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How to Become a Construction Worker

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Whether construction workers are creating new housing or building skyscrapers, construction work is a rewarding career where builders can immediately see the fruits of their labor. The requirements to be a construction worker vary depending on the type of work. Some construction professionals are in demolition, while others handle carpentry tasks. Construction work can involve welding, pouring concrete or taking a jackhammer to a sidewalk.

Construction work is physical and often requires working outdoors in hot or cold weather. Construction is a physically demanding job that appeals to those who would rather do something hands-on than sit behind a desk.

Job Description

Construction work encompasses a variety of physical, labor-intensive tasks that are necessary to build or repair structures or roads. Duties of construction workers vary depending on job specialties and the types of businesses they work for. Construction work might mean driving a tractor or bulldozer, or it can mean laying down tar on a road surface or framing a house. Electricians and plumbers are types of construction workers that often team with builders as salaried or subcontracted workers.

Construction work can be physically demanding, as workers often have to load and unload heavy supplies. It can also require scaling great heights when working on buildings or bridges. Often construction workers have to labor outdoors in inclement weather.

Currently, there is a demand for skilled labor, and there's plenty of work available for different types of construction workers. Because of the nature of the work, the construction industry experiences a higher rate of injury and illness than other professions.

Education Requirements

Many high schools have vocational programs that teach different construction skills to give aspiring laborers a leg up and help them determine a specialty. Many beginner construction jobs are entry-level, and some construction businesses accept workers with a high school diploma or G.E.D.

Though qualifications to become a construction worker don't usually include college, it helps to go to a trade school to receive certification for specialized labor. Specialists such as welders, heavy equipment operators and electricians have the potential to earn more money than someone who is a jack-of-all-trades.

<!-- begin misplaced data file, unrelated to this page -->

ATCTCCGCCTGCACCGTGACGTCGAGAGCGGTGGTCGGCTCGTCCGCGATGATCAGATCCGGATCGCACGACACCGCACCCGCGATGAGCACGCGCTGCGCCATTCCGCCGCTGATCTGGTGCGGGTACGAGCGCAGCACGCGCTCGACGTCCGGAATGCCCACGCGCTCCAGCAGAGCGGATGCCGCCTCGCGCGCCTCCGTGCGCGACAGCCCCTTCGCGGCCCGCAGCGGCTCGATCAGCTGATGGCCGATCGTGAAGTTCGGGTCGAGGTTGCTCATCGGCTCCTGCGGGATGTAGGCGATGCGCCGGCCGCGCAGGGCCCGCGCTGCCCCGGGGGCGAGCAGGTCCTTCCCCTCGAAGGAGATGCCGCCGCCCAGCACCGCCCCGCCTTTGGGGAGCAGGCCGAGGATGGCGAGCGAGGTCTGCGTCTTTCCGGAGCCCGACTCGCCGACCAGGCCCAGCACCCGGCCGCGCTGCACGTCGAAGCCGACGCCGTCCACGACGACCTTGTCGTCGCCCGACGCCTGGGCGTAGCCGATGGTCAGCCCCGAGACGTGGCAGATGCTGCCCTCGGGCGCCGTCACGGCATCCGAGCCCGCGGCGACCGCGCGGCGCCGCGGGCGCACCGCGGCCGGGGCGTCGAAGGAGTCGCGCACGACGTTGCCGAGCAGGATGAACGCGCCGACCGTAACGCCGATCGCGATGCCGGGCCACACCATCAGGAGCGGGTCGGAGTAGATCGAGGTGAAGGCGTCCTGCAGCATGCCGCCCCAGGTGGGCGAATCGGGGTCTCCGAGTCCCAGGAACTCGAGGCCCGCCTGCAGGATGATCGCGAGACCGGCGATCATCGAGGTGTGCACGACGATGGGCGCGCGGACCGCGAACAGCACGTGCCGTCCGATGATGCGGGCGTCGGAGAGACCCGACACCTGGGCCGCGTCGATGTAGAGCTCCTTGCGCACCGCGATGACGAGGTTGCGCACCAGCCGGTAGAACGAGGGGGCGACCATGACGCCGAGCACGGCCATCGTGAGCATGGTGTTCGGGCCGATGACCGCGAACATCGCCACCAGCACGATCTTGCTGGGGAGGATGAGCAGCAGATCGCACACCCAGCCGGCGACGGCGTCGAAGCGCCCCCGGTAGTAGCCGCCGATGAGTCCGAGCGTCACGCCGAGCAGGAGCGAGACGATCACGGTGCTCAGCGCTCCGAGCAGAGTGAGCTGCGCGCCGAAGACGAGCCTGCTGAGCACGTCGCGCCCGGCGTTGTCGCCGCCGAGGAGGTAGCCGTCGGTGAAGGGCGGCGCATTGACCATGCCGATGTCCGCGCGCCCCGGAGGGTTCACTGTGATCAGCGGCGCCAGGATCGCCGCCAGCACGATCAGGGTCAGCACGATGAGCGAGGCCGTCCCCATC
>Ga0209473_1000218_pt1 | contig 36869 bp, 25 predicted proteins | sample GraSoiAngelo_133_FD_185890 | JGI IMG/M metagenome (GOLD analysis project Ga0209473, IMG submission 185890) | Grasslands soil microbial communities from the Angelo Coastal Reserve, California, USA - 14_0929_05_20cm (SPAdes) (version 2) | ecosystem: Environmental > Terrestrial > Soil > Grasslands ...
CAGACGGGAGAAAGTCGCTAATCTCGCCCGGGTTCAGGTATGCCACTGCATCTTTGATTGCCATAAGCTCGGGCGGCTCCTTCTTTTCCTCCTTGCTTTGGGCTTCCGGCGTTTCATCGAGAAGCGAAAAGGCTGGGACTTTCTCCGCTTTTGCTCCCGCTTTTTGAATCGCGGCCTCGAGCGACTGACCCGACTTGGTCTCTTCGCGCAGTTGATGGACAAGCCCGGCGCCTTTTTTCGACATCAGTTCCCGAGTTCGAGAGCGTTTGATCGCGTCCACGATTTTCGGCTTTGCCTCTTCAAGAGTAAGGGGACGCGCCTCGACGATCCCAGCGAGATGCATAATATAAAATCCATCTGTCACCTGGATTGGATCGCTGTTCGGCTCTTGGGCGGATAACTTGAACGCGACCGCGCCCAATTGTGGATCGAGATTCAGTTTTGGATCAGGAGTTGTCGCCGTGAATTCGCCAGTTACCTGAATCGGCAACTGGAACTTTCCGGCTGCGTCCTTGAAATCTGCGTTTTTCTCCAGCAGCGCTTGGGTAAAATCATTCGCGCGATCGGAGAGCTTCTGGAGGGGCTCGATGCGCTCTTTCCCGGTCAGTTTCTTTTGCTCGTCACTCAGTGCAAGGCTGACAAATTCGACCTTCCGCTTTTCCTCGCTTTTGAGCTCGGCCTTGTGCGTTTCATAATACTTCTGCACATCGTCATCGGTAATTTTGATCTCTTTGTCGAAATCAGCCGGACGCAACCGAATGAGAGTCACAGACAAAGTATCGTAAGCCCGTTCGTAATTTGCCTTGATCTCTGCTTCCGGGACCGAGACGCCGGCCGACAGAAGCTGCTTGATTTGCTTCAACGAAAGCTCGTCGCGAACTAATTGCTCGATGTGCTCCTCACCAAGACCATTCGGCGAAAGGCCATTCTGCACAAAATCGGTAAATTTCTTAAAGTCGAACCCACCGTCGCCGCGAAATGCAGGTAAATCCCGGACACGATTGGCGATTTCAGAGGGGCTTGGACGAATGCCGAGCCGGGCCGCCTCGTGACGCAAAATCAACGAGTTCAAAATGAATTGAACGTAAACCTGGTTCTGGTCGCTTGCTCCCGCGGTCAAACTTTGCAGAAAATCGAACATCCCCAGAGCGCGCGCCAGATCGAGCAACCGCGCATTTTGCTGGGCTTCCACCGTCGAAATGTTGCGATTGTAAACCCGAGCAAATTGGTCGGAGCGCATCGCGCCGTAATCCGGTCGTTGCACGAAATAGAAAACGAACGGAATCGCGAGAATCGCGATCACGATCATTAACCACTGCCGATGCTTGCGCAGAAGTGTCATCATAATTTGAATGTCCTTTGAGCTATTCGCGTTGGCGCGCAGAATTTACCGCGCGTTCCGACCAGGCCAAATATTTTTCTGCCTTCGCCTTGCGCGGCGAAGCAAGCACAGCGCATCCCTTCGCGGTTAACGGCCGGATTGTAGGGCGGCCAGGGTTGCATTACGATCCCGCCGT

Aspiring construction laborers can apprentice with a firm or builder to receive construction worker training. Most apprenticeships last two to four years, and some require several hours of classroom training to complete. The type of training depends on the construction specialty. Unions and contractor or builder associations often sponsor apprenticeship programs.

Years of Experience and Salary

A construction workers salary is based on experience and skill. According to the U.S. Bureau of Labor Statistics, the median salary for a construction worker is $33,450 or a little over $16 per hour. Half of all construction workers earn more than this, and half earn less.

The lowest earning construction workers earn about $21,000 annually. As they gain skills and experience, they earn higher wages. The top-earning 10 percent of construction workers average about $60,000 a year.

It is important to note that many construction workers are paid by the hour. If inclement weather disrupts work and the laborer isn't paid, salary numbers are affected.

Industry and Job Growth Trend

The construction industry is currently experiencing growth. The U.S. Bureau of Labor Statistics predicts 12 percent growth by 2026. This rise is faster than the average growth rate for most other occupations in the U.S. Much of the growth is due to the demand to rebuild or replace the country's infrastructure. As the population grows, more homes, schools, churches and other structures are in demand, also leading to industry growth.


Deb Ng is a freelance writer and published author with over 17 years of experience in creating content for the web. Prior to her freelance career, she worked for over 12 years in traditional (print) publishing. Specializing in job search techniques, Deb also founded a blog and job board to assist freelancers and telecommuters in landing their dream jobs.

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